Collection of Lung Cancer Secretions

      Lung cancer cell lines BEN, H520, H2228, H460, H661, DMS273, and SHP77 were cultured in RPMI 1640 (Corning, Corning, NY) supplemented with 10% fetal bovine serum (Corning) and 100 U/ml penicillin-streptomycin (HyClone, Logan, UT). The cell line H1944 was cultured in RPMI 1640 supplemented with 10% fetal bovine serum, 1.5 g/L NaHCO3 (HyClone), 4.5 g/L glucose, 10 mm HEPES (GE Healthcare Life Sciences, Chicago, IL), 1 mm sodium pyruvate (HyClone) and 100 U/ml penicillin-streptomycin (HyClone). All cells were maintained at 37 °C in an atmosphere of 5% CO2 and grown to ∼80% confluence in triplicate T-175 flasks. Culture media was removed, and cells were washed twice with Dulbecco's PBS (Thermo, Waltham, MA) and twice with RPMI 1640. Cells were then incubated with serum-free RPMI 1640 for 24 h. The conditioned media was removed, filtered (0.22 μm) and subsequently buffer-exchanged and concentrated into Dulbecco's PBS using an Amicon Ultra centrifugal filter (EMD Millipore, Burlington, MA) with 10-kDa cutoff. Protein concentration was determined by BCA assay (Thermo).

       Protein Identification of Aspergillus Phoenicis (Aspph) Extract

      Two hundred micrograms of Aspph extract (Sigma, St. Louis, MO, P2143) was incubated with 1% sodium deoxycholate (Thermo), 10 mm tris(2-carboxyethl)phosphine (Sigma), 40 mm chloroacetamide (Sigma), and 100 mm Tris pH 8.0, (Research Products International, Mt. Prospect, IL) at 90 °C for 10 min. Samples were cooled to room temperature and diluted 2× in 100 mm Tris (pH 8.0). Trypsin (sequencing grade, Promega V5113, Madison, WI) was added at 1:50 trypsin/total protein for digestion overnight at 37 °C. Reactions were quenched by adding 10% TFA to bring the pH down to ∼2 and desalted using C18 LTS tips (Rainin, Oakland, CA). Two micrograms of the extracted peptides were analyzed on a Q Exactive Mass Spectrometer (Thermo) equipped with an Ultimate 3000 HPLC (Thermo). Peptides were separated by reverse phase chromatography on a C18 column (1.7 μm bead size, 75 μm × 20 cm, heated to 65 °C) at a flow rate of 300 nL/min using a 56-min linear gradient from 4% B to 17% B followed by a 20-min gradient from 17% B to 25% B, with solvent A: 0.1% formic acid (Thermo) in water and solvent B: 0.1% formic acid in acetonitrile (Thermo). Survey scans were recorded over a 350–1200 m/z range at 35,000 resolution at 200 m/z. MS/MS was performed in data-dependent acquisition mode with HCD fragmentation (28 normalized collision energy) on the 20 most intense precursor ions at 17,500 resolution at 200 m/z. Data was processed using PEAKS 8.5 (Bioinformatics Solutions Inc.). MS2 data were searched against Aspergillus phoenicis proteome and annotated by InterPro (JGI Project ID: 1020378). Fixed modifications of carbamidomethylation of cysteines (+57.02146 Da), variable modification of acetylation of protein N termini (+42.0106) and oxidation of methionine (+15.99492 Da) were specified. A precursor tolerance of 20 ppm and 0.01 Da for MS2 fragments was defined. Data were filtered to 1% peptide and protein level false discovery rates with the target-decoy strategy.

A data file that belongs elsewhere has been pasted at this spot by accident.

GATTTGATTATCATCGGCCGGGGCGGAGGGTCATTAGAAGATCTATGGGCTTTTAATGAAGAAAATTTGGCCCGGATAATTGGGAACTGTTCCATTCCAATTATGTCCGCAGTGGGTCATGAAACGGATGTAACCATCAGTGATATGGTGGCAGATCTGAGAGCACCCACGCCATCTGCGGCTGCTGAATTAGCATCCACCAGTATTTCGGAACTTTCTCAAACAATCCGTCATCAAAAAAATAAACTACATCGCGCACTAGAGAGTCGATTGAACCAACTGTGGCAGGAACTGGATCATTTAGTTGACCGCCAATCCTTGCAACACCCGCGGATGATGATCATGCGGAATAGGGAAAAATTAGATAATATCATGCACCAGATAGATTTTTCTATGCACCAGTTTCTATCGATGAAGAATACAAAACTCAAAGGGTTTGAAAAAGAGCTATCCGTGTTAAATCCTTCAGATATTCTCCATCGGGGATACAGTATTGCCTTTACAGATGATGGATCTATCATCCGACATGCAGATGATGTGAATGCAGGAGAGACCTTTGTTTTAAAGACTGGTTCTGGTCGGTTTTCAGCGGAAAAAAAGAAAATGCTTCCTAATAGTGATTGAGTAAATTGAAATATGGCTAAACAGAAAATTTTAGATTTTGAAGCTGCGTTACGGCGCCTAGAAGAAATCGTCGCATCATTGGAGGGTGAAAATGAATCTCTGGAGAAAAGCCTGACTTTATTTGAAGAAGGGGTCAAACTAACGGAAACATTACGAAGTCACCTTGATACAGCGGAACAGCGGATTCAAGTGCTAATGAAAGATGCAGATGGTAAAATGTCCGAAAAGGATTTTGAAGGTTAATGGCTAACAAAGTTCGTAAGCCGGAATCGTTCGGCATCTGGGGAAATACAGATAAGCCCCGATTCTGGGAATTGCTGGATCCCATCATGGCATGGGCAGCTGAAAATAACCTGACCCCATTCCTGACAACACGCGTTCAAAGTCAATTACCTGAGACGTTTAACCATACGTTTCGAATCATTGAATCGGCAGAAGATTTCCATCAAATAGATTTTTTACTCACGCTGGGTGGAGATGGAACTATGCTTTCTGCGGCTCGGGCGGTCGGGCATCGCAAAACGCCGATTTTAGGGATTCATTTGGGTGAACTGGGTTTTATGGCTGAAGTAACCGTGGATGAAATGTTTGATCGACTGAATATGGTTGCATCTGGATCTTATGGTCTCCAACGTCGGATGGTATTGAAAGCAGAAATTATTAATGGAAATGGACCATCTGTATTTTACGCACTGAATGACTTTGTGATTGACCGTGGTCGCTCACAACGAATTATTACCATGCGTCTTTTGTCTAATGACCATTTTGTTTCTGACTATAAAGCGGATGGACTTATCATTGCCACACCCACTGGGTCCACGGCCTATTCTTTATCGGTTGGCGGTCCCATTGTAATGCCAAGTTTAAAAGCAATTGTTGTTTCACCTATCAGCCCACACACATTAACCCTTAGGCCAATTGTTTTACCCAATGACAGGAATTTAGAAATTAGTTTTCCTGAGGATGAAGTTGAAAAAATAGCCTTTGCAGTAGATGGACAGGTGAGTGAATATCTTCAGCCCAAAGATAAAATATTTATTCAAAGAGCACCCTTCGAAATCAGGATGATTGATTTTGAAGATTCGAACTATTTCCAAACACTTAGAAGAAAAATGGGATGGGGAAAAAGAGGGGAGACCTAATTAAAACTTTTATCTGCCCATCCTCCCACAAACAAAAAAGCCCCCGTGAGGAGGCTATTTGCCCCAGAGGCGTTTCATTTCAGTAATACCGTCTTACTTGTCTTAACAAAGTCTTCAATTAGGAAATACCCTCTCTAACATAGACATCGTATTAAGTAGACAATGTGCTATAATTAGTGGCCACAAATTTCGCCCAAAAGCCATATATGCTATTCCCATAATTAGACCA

Protein Identification and Quantification in Lung Cancer Secretions

      Secreted proteins were denatured in a buffer containing 75 mm NaCl (Sigma), 3% sodium dodecyl sulfate (SDS, Thermo), 1 mm NaF (Sigma), 1 mm β-glycerophosphate (Sigma), 1 mm sodium orthovanadate (Sigma), 10 mm sodium pyrophosphate (Sigma), 1 mm phenylmethylsulfonyl fluoride (Sigma), and 1× Complete Mini EDTA free peptidase inhibitors (Roche, Indianapolis, IN) in 50 mm HEPES (Sigma), pH 8.5 (
      • Villen J.
      • Gygi S.P.
      The SCX/IMAC enrichment approach for global phosphorylation analysis by mass spectrometry.
      ). Insoluble debris was pelleted by centrifugation for 5 min at 18,000 × g at 22 °C. Supernatants were transferred into fresh tubes, and an equal volume of 8 m urea (Thermo) in 50 mm HEPES, pH 8.5 was added to each sample. Samples were then vortexed briefly and sonicated for 5 min in a sonicating water bath to maximize protein denaturation.
      Proteins were reduced and alkylated as previously described (
      • Haas W.
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      • Gerber S.A.
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      ). Proteins were then precipitated via a methanol-chloroform procedure (
      • Wessel D.
      • Flugge U.I.
      A method for the quantitative recovery of protein in dilute solution in the presence of detergents and lipids.
      ). Precipitated proteins were resolubilized in 300 μl of 1 m urea (Thermo) in 50 mm HEPES (Thermo), pH 8.5. Solubility was aided through vortexing, sonicating, and manual grinding. Proteins were then digested in a two-stage process. First, 3 μg of LysC (Wako 129–02541, Osaka, Japan) was added to each sample and allowed to incubate overnight at room temperature. Next, 3 μg of trypsin (Promega V5113) was added, and samples were allowed to digest for 6 h at 37 °C. Digestion was quenched by addition of trifluoroacetic acid (TFA, Pierce, Waltham, MA). Peptides were desalted with C18 Sep-Paks (Waters, Milford, MA) as previously described (